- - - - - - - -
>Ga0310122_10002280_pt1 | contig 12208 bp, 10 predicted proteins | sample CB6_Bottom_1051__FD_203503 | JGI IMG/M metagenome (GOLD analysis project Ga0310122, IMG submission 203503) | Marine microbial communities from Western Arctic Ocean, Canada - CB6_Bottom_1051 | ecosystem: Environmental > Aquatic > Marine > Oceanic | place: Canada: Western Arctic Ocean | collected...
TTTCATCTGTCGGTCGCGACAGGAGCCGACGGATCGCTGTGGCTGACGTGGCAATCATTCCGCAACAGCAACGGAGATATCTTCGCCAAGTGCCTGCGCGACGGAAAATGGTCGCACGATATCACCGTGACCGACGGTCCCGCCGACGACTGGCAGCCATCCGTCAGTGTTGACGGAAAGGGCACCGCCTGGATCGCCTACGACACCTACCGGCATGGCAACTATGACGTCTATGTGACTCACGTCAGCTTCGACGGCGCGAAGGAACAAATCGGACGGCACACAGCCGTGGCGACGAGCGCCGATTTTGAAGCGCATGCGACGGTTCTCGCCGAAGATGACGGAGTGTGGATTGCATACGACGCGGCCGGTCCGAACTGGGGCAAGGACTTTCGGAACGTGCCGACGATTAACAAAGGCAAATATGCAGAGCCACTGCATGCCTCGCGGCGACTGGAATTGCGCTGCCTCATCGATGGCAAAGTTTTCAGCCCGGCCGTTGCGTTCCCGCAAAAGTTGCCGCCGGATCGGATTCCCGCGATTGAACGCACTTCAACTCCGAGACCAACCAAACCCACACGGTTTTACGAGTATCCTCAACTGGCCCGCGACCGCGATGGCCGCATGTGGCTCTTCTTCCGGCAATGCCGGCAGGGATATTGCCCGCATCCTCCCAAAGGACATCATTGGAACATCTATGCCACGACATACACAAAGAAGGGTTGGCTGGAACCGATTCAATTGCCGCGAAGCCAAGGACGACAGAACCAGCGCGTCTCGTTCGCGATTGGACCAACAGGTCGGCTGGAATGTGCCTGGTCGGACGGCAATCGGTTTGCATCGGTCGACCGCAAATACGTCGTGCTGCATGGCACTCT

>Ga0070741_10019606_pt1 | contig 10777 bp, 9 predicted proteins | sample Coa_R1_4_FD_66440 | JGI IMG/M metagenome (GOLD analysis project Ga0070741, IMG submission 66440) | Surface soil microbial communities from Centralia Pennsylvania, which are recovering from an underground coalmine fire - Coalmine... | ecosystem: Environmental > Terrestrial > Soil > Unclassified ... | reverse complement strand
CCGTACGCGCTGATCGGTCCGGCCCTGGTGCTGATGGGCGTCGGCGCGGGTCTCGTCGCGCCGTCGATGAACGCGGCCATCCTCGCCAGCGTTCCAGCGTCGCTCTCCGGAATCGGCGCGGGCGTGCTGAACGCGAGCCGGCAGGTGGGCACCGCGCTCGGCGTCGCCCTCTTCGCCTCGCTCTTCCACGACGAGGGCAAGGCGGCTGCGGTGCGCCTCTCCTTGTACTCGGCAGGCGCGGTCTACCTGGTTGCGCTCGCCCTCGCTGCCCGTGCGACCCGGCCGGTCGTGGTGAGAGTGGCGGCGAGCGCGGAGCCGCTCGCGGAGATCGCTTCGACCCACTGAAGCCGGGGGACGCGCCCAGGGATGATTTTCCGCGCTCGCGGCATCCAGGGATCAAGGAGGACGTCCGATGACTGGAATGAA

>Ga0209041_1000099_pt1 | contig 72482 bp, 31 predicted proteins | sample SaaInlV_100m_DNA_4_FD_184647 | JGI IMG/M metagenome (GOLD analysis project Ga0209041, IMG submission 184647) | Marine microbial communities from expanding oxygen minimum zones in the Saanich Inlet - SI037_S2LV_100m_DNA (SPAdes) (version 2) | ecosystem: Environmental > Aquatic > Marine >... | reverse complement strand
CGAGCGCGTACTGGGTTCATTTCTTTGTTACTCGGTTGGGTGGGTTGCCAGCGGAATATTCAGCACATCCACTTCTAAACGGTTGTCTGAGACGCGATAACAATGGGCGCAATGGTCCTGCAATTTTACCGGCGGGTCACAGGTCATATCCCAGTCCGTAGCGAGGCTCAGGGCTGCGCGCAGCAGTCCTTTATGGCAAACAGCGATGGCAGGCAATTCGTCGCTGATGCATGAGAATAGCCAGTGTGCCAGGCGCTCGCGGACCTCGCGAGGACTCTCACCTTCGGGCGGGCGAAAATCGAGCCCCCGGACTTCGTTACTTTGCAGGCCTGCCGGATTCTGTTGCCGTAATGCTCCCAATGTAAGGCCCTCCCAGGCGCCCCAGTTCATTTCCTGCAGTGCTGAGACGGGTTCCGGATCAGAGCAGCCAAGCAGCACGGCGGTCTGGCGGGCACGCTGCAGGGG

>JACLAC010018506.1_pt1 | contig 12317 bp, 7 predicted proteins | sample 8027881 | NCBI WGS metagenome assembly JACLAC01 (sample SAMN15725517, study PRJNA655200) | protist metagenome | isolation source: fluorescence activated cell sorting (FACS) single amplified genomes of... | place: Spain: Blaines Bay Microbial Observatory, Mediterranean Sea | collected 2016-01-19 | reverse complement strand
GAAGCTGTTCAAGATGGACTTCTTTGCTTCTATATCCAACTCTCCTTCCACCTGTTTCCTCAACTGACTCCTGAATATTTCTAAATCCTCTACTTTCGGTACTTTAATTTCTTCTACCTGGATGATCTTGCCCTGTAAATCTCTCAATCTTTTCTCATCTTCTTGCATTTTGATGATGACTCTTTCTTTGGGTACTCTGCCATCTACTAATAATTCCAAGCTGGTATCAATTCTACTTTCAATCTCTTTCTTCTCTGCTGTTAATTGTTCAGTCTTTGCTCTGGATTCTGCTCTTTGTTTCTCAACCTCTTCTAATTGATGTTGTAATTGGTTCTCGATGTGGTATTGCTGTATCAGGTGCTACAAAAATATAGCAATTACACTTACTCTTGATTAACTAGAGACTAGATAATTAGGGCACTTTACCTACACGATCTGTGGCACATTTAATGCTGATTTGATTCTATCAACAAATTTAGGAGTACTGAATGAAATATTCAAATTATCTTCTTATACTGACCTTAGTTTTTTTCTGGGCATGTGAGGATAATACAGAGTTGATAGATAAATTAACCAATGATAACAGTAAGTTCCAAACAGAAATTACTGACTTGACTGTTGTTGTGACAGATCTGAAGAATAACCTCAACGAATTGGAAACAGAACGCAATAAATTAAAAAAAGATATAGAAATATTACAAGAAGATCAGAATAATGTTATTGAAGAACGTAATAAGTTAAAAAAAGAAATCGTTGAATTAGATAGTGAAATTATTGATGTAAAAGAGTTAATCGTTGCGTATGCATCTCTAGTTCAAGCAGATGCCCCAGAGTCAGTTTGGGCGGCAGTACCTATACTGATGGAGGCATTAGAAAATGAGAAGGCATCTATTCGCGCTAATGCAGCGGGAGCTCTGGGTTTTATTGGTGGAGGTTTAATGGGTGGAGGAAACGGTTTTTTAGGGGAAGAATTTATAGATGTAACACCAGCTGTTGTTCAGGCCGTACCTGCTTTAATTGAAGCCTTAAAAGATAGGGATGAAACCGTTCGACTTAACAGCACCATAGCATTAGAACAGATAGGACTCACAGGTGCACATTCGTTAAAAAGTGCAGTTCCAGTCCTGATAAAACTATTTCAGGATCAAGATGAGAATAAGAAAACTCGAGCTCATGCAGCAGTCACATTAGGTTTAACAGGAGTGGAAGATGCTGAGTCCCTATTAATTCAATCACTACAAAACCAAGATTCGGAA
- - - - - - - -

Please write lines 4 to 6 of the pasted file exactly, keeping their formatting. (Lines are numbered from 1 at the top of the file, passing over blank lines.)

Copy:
CCGTACGCGCTGATCGGTCCGGCCCTGGTGCTGATGGGCGTCGGCGCGGGTCTCGTCGCGCCGTCGATGAACGCGGCCATCCTCGCCAGCGTTCCAGCGTCGCTCTCCGGAATCGGCGCGGGCGTGCTGAACGCGAGCCGGCAGGTGGGCACCGCGCTCGGCGTCGCCCTCTTCGCCTCGCTCTTCCACGACGAGGGCAAGGCGGCTGCGGTGCGCCTCTCCTTGTACTCGGCAGGCGCGGTCTACCTGGTTGCGCTCGCCCTCGCTGCCCGTGCGACCCGGCCGGTCGTGGTGAGAGTGGCGGCGAGCGCGGAGCCGCTCGCGGAGATCGCTTCGACCCACTGAAGCCGGGGGACGCGCCCAGGGATGATTTTCCGCGCTCGCGGCATCCAGGGATCAAGGAGGACGTCCGATGACTGGAATGAA

>Ga0209041_1000099_pt1 | contig 72482 bp, 31 predicted proteins | sample SaaInlV_100m_DNA_4_FD_184647 | JGI IMG/M metagenome (GOLD analysis project Ga0209041, IMG submission 184647) | Marine microbial communities from expanding oxygen minimum zones in the Saanich Inlet - SI037_S2LV_100m_DNA (SPAdes) (version 2) | ecosystem: Environmental > Aquatic > Marine >... | reverse complement strand
CGAGCGCGTACTGGGTTCATTTCTTTGTTACTCGGTTGGGTGGGTTGCCAGCGGAATATTCAGCACATCCACTTCTAAACGGTTGTCTGAGACGCGATAACAATGGGCGCAATGGTCCTGCAATTTTACCGGCGGGTCACAGGTCATATCCCAGTCCGTAGCGAGGCTCAGGGCTGCGCGCAGCAGTCCTTTATGGCAAACAGCGATGGCAGGCAATTCGTCGCTGATGCATGAGAATAGCCAGTGTGCCAGGCGCTCGCGGACCTCGCGAGGACTCTCACCTTCGGGCGGGCGAAAATCGAGCCCCCGGACTTCGTTACTTTGCAGGCCTGCCGGATTCTGTTGCCGTAATGCTCCCAATGTAAGGCCCTCCCAGGCGCCCCAGTTCATTTCCTGCAGTGCTGAGACGGGTTCCGGATCAGAGCAGCCAAGCAGCACGGCGGTCTGGCGGGCACGCTGCAGGGG